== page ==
Thursday, May 24, 2007

Suffering Suffixes: "-ική" and "-ic"

Suppose someone coined the words ῥητορική and feministic. Who?

Rhetorician Edward Schiappa makes an excellent case that Plato coined ῥητορική. In fact, Schiappa observes, "Plato's creative use of language is well established, as is his need to invent a proper philosophical vocabulary. In particular, it is significant that Plato was a prolific coiner of words ending with -ική denoting 'art of'" ("Did Plato Coin Rhetorike," 464).

Afterwards, Plato's neologisms were readily adopted. For example, Aristotle in the Rhetoric alone (by my count) uses some 33 different terms with the suffix -ική; and he uses these words some 519 times.

But where did Plato get the suffix -ική? How early in Greece did it appear? No -ική word can be found in the fragments of Sappho's poetry. Neither does any such term show up in Homer's Illiad. (These findings are by my very careful search).

And yet, as early perhaps as the 690s BCE, Homer (in the epic Odyssey) and Hesiod (in the poem, Work and Days) use a word with the -ική suffix. They use only one word, the same single word, suggesting to me that one of these two poets coined the term and the other borrowed it. Hesiod includes the word twice in his poem; Homer but once. The neologism is παρθενικῇ (an ostensibly newly-coined variant of the much more common παρθενικός, for "virgin" or "maiden").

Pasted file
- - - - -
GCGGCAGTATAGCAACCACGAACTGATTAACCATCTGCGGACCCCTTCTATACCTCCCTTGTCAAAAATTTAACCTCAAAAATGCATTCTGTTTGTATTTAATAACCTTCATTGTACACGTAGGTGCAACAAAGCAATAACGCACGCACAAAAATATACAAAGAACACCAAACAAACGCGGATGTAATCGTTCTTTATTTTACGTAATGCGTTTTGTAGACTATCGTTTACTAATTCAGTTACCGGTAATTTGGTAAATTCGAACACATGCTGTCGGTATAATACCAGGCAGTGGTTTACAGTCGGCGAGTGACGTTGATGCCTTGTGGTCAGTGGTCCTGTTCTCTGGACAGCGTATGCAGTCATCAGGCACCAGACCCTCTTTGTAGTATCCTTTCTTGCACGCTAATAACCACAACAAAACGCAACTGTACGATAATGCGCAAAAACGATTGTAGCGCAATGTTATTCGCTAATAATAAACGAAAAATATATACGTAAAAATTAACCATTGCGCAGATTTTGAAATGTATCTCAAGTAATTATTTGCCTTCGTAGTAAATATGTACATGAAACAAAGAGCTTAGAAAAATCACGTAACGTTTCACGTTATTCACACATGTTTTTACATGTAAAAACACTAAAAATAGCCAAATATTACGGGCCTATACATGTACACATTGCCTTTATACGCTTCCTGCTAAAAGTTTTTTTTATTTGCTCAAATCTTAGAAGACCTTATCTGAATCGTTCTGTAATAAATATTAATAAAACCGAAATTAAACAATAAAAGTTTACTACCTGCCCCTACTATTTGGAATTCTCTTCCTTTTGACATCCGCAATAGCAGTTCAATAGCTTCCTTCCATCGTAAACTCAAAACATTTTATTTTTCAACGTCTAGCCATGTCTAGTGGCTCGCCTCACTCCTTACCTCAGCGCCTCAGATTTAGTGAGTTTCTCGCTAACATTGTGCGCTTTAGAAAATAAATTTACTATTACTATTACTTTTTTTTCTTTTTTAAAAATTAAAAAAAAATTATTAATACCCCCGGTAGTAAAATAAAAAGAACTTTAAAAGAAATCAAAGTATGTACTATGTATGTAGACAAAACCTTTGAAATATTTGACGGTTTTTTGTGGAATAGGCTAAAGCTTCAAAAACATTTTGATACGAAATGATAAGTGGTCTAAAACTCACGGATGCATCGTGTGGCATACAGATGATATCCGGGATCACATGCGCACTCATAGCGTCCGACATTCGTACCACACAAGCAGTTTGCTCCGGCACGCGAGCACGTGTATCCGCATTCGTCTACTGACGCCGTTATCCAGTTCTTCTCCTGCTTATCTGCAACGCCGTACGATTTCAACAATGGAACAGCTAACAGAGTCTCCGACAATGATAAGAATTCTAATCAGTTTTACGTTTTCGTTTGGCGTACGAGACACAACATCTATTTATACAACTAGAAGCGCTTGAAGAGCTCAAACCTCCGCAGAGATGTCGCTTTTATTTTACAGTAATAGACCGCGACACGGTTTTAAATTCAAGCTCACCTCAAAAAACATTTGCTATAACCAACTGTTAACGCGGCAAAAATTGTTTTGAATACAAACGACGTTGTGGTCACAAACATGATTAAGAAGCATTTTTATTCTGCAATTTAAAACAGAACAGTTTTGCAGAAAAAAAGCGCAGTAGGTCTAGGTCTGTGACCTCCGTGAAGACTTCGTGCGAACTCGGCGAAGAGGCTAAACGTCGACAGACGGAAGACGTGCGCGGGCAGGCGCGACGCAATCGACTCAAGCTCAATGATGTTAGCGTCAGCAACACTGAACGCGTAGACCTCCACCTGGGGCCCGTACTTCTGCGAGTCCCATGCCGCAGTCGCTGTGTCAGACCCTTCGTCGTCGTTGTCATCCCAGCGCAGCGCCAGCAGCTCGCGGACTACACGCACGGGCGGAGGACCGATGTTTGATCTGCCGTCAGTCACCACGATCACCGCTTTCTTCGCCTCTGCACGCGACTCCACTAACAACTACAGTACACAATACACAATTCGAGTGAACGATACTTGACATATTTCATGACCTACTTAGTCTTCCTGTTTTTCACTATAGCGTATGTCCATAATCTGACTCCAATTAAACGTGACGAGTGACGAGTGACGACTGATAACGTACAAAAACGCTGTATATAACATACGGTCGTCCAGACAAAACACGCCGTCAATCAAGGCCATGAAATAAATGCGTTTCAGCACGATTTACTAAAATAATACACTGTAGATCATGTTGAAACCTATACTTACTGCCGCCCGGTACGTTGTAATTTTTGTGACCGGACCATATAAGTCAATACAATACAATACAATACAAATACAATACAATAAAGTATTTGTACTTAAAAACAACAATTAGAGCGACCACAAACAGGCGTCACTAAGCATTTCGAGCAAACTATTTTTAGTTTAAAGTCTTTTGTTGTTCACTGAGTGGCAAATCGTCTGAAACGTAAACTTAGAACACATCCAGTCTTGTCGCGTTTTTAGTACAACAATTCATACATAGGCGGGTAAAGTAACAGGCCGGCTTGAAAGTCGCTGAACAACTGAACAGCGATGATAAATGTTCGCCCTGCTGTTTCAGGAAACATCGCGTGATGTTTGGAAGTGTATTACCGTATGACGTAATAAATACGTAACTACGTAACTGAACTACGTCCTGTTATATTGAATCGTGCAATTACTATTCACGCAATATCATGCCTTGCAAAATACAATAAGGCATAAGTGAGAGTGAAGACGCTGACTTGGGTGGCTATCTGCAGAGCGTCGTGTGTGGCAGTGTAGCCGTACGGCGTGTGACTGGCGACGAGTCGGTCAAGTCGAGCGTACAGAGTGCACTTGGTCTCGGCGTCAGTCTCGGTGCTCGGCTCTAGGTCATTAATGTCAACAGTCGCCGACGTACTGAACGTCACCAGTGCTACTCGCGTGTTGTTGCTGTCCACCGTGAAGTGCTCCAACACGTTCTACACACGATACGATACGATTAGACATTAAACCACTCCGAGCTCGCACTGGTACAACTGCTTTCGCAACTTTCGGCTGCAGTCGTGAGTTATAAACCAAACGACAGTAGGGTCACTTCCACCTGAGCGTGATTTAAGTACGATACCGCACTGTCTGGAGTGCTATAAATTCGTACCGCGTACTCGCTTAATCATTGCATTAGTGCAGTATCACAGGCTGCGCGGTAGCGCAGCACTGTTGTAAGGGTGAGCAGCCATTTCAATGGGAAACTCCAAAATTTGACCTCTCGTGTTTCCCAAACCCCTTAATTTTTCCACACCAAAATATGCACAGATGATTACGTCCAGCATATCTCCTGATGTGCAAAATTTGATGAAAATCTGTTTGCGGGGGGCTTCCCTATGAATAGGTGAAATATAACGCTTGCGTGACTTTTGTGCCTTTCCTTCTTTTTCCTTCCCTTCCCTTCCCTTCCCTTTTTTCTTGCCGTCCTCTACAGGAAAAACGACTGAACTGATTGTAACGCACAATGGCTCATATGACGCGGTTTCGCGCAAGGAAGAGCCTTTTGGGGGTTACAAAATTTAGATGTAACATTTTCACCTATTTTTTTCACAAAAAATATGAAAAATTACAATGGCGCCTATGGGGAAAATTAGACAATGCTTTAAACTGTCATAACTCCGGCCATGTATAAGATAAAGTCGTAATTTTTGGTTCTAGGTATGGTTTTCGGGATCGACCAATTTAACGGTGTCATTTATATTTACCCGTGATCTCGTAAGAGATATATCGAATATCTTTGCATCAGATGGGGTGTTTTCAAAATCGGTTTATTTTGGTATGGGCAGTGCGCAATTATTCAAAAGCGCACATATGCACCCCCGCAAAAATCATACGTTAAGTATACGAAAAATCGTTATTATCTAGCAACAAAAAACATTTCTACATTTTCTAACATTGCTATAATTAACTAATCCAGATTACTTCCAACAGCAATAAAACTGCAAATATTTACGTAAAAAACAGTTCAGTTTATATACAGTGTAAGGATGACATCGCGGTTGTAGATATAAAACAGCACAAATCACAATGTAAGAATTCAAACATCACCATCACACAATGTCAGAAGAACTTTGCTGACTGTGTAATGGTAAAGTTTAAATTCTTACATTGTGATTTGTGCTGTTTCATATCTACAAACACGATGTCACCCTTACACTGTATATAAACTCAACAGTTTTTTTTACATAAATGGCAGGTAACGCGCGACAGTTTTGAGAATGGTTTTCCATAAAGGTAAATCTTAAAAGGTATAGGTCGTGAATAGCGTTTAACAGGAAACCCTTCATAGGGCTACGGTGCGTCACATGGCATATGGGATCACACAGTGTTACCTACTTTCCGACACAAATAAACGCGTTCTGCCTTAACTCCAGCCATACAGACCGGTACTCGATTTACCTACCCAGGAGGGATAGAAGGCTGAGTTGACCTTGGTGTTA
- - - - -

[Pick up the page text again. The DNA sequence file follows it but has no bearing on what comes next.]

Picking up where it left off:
Here then are the contexts in which Hesiod's and Homer's παρθενικῇ can be found. I'm including, line by line, Daryl Hine's English translation of Work and Days and Johan Heinrich Voss's translation of the Odyssey (from the Chicago Homer). The boldings and underlinings are added:

WD.60 φαιστον δ' κλευσε περικλυτν ττι τχιστα
WD.60 Then he commanded Hephaistus the world-famed craftsman as soon as

WD.61 γααν δει φρειν, ν δ' νθρπου θμεν αδν
WD.61 Possible to mix water and earth, and infuse in it human

WD.62 κα σθνος, θαντς δ θες ες πα ἐΐσκειν
WD.62 Speech, also strength, and to make it look like a goddess, and give it

WD.63 παρθενικς καλν εδος πρατον:
WD.63 Likewise a girl-like form that was pretty and lovesome.


WD.516 κα τε δι' αγα ησι ταντριχα: πεα δ' οτι,